Reviewed by Eleese Cunningham, RDN
Want to run faster? Try borscht. Or maybe a nice roasted beet salad?
A study by researchers at Saint Louis University, published in the April 2012 issue of the Journal of the Academy of Nutrition and Dietetics, shows that eating cooked beets "acutely improves running performance." The key, the study says, is nitrate.
You may be more familiar with sodium nitrate, which, when used as a curing agent for meats such as sausage, bacon and hot dogs, is converted to sodium nitrite. While there have been some concerns about the effects of sodium nitrite on the human body, epidemiological investigations and human toxicological studies have not shown a relationship between nitrate intake and the risk of cancer. Actually, more than 70 percent of the nitrate an average person consumes comes from vegetables such as cauliflower, spinach, collard greens, broccoli and root vegetables such as beets.
For the study, the researchers tested 11 "moderately fit" runners as they ran a pair of 5-kilometer races on a treadmill. Before one race, they gave volunteers a placebo; before the other, they gave them a 200-gram (7-ounce) serving of baked beets (which contains approximately 500 milligrams of nitrates).
The results? After eating beets, the runners went an average of 3 percent faster and shaved 41 seconds off their times. And their biggest speed gains came over the final 1.1 miles of the race. According to the study, 200 grams baked beetroot, or an equivalent nitrate dose from other vegetables, should be consumed 60 minutes before exercise.
What to Eat and When
While eating specific foods such as beets before a run could help boost performance, according to Academy of Nutrition and Dietetic spokesperson Joy Dubost, PhD, RD, CSSD, nutrition is something athletes should consider all day long.
Dubost says to consider when you'll exercise when choosing meals. Before a morning workout, for instance, she says to eat a light breakfast or small snack such as cereal with low-fat milk, whole-grain toast with peanut butter, eggs with 100-percent fruit juice or fruit with low-fat yogurt.
If you prefer to run later in the day, Dubost suggests start the morning with a carbohydrate-laden breakfast (cereal, whole-grain bagels, or yogurt and fruit); have a light, balanced lunch (sandwich with cheese and turkey or other lean meats, or whole-grain pasta with vegetables); a dinner with lean protein (such as grilled skinless chicken breast, brown rice or baked potato, and steamed veggies); and a filling snack (a hardboiled egg with a slice of whole-grain toast and peanut butter; low fat cheese with whole grain crackers).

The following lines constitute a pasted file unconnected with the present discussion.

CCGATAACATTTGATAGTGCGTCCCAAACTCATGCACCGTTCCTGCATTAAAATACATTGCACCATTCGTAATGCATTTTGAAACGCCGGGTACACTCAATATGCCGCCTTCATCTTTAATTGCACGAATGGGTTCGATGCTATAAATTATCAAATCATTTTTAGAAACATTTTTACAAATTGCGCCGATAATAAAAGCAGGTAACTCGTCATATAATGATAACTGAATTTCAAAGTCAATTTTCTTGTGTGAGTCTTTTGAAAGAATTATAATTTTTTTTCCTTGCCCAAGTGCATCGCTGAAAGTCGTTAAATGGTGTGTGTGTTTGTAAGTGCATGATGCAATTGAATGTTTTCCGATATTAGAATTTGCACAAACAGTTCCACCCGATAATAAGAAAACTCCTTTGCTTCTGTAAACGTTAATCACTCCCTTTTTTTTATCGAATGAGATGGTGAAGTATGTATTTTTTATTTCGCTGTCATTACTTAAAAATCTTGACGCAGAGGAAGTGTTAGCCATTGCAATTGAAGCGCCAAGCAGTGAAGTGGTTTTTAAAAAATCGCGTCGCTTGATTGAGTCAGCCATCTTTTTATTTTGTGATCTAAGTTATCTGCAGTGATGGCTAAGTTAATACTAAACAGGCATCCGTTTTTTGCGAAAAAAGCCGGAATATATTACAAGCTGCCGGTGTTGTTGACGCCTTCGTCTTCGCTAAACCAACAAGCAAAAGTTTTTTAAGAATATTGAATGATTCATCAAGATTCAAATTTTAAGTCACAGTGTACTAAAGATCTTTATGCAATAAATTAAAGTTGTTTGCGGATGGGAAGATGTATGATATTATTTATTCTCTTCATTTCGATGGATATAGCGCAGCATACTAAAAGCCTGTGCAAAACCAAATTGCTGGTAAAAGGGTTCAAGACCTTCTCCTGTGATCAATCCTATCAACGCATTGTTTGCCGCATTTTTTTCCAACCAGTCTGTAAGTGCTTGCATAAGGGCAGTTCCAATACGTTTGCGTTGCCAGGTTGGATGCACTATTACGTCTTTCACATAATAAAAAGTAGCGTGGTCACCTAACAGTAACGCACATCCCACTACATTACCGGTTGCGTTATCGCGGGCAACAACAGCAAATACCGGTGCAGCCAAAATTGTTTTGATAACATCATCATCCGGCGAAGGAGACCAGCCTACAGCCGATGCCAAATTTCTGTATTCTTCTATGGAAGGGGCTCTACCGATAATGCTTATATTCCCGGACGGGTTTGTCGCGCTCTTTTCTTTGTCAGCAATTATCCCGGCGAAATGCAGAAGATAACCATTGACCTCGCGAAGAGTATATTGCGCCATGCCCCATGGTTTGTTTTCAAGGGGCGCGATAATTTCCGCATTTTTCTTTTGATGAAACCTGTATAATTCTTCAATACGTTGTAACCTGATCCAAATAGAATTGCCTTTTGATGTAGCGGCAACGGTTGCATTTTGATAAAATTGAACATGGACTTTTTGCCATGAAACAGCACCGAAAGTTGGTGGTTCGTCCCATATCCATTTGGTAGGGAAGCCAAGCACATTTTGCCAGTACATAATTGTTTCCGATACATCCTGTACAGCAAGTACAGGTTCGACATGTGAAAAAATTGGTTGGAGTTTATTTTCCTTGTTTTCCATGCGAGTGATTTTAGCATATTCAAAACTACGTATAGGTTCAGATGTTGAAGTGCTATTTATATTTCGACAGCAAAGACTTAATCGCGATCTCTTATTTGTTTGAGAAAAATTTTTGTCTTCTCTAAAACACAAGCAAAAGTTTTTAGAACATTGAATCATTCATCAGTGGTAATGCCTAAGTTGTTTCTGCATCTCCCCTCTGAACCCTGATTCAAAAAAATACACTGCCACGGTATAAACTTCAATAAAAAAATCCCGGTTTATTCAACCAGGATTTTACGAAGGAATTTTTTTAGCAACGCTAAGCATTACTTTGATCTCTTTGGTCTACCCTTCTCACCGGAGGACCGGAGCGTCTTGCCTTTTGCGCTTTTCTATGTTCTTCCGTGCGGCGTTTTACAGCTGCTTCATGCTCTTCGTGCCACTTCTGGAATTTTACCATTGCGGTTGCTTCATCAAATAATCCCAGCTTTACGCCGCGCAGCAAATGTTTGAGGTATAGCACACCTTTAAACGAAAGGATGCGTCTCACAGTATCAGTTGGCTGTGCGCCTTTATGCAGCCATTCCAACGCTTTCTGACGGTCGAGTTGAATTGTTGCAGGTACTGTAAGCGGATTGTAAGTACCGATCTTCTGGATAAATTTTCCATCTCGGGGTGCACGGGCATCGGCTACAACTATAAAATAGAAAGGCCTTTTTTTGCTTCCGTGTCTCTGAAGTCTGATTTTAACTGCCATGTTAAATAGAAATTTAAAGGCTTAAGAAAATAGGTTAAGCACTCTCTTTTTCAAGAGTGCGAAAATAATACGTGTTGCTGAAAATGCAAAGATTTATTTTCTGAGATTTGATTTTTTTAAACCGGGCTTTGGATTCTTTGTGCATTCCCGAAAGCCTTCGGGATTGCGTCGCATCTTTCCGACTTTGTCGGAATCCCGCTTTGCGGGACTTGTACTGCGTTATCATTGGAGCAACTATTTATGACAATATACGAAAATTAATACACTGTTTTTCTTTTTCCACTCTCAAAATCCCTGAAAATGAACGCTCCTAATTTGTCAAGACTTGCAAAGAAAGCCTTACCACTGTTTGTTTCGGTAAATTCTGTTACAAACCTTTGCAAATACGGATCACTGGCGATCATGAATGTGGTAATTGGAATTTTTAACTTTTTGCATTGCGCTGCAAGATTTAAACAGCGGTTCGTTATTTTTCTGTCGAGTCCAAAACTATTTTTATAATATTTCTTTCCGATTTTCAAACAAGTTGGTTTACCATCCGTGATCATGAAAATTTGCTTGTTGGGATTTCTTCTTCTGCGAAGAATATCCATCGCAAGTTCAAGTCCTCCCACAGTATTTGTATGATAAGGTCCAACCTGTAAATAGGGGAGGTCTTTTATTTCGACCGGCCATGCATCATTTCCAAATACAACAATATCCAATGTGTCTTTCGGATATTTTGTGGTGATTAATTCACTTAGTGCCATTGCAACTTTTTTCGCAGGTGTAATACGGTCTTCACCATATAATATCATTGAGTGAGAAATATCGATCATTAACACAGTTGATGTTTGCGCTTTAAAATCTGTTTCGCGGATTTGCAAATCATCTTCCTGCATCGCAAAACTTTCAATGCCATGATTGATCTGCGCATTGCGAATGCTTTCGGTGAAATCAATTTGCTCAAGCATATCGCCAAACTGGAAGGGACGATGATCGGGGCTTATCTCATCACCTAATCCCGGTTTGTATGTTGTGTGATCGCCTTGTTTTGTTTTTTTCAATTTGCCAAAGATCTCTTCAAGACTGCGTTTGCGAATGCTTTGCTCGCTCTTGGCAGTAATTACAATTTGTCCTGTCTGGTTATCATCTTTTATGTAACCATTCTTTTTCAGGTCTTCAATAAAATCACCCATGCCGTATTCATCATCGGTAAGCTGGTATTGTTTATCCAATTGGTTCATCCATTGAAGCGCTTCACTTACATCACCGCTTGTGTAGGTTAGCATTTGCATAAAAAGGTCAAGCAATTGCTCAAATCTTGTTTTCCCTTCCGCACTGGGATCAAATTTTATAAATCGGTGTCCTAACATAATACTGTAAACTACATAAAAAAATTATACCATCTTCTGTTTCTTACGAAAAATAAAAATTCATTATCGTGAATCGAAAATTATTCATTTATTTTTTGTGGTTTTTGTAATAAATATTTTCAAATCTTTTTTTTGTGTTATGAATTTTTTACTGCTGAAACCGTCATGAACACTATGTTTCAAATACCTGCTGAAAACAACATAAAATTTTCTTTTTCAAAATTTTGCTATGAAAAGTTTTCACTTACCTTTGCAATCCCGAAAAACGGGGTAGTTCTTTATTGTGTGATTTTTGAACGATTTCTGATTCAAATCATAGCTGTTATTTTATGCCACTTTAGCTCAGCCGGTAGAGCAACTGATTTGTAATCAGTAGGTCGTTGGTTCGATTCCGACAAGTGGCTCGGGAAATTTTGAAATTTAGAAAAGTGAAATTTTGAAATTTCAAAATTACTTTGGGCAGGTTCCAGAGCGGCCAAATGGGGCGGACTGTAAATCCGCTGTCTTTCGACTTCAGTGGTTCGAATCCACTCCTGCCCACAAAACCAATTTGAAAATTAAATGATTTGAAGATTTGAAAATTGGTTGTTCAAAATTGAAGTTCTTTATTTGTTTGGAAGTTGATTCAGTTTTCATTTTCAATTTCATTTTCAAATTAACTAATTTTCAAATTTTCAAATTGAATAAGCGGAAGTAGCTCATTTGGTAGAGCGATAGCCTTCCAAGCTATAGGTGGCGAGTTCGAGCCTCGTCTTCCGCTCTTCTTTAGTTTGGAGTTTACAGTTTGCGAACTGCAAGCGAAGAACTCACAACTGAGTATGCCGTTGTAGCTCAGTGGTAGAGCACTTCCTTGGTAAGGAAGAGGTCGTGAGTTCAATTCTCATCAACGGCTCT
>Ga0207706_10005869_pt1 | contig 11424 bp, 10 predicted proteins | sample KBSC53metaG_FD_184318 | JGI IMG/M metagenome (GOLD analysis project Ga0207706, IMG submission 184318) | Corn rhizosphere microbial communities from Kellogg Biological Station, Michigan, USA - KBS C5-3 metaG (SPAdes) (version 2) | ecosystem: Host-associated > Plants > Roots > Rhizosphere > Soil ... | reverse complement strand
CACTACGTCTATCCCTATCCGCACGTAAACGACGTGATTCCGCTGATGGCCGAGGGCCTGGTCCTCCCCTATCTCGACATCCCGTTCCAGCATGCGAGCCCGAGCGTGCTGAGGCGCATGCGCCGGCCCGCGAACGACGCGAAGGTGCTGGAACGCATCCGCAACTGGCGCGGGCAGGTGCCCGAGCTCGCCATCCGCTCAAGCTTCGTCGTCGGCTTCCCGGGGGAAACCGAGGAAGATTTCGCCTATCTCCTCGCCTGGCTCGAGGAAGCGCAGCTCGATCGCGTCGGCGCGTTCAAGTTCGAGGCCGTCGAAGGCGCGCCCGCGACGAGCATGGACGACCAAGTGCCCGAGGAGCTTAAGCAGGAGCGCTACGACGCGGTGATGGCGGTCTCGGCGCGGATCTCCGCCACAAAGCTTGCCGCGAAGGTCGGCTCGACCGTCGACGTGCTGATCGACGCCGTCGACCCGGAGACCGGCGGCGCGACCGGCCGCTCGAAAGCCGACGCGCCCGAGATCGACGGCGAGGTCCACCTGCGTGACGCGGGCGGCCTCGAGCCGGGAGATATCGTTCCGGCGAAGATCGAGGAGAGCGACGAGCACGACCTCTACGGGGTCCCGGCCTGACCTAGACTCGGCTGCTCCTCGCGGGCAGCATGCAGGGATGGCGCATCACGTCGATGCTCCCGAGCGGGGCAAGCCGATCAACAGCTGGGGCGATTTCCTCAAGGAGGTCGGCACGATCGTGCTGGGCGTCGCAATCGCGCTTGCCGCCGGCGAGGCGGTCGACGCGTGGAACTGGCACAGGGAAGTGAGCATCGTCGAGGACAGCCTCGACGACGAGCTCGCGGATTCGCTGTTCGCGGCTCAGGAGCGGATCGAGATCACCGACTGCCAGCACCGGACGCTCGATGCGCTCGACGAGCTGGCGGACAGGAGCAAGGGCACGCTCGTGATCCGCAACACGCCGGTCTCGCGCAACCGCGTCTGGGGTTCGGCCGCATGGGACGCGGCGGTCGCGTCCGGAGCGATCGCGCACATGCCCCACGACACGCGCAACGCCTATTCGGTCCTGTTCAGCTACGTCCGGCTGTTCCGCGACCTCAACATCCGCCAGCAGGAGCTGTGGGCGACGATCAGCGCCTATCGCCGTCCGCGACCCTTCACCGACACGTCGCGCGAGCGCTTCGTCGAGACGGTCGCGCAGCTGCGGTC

While the middle of a long distance run is obviously not the time for a four-course meal, getting some hydration and carbohydrates during a grueling session can help you push through. "Current research supports the benefit of carbohydrate consumption in amounts typically found in a sports drink for events lasting one hour or longer," Dubost says. However, if you are exercising for less than an hour, water is probably all you need. "Prevent dehydration by taking adequate fluids early in the event," Dubost says. "Drink before you become thirsty."
After you've crossed the finish line, a good mix of protein and carbohydrates can make all the difference in how your muscles recover and prepare for the next big event. Dubost says good options for post-run snacks include: peanut butter and jelly on whole-grain crackers or bread; yogurt with raisins; or a fruit smoothie. Or, get in touch with your inner child and have a glass of low-fat chocolate milk. "A growing body of scientific research has identified chocolate milk as an effective workout recovery option," Dubost says. "Milk provides fluid and minerals for rehydration, casein and whey proteins to support body protein synthesis, and a lower glycemic carbohydrate called lactose. The chocolate provides a more pleasing, palatable flavor and does provide some extra carbohydrates."
Reviewed November 2014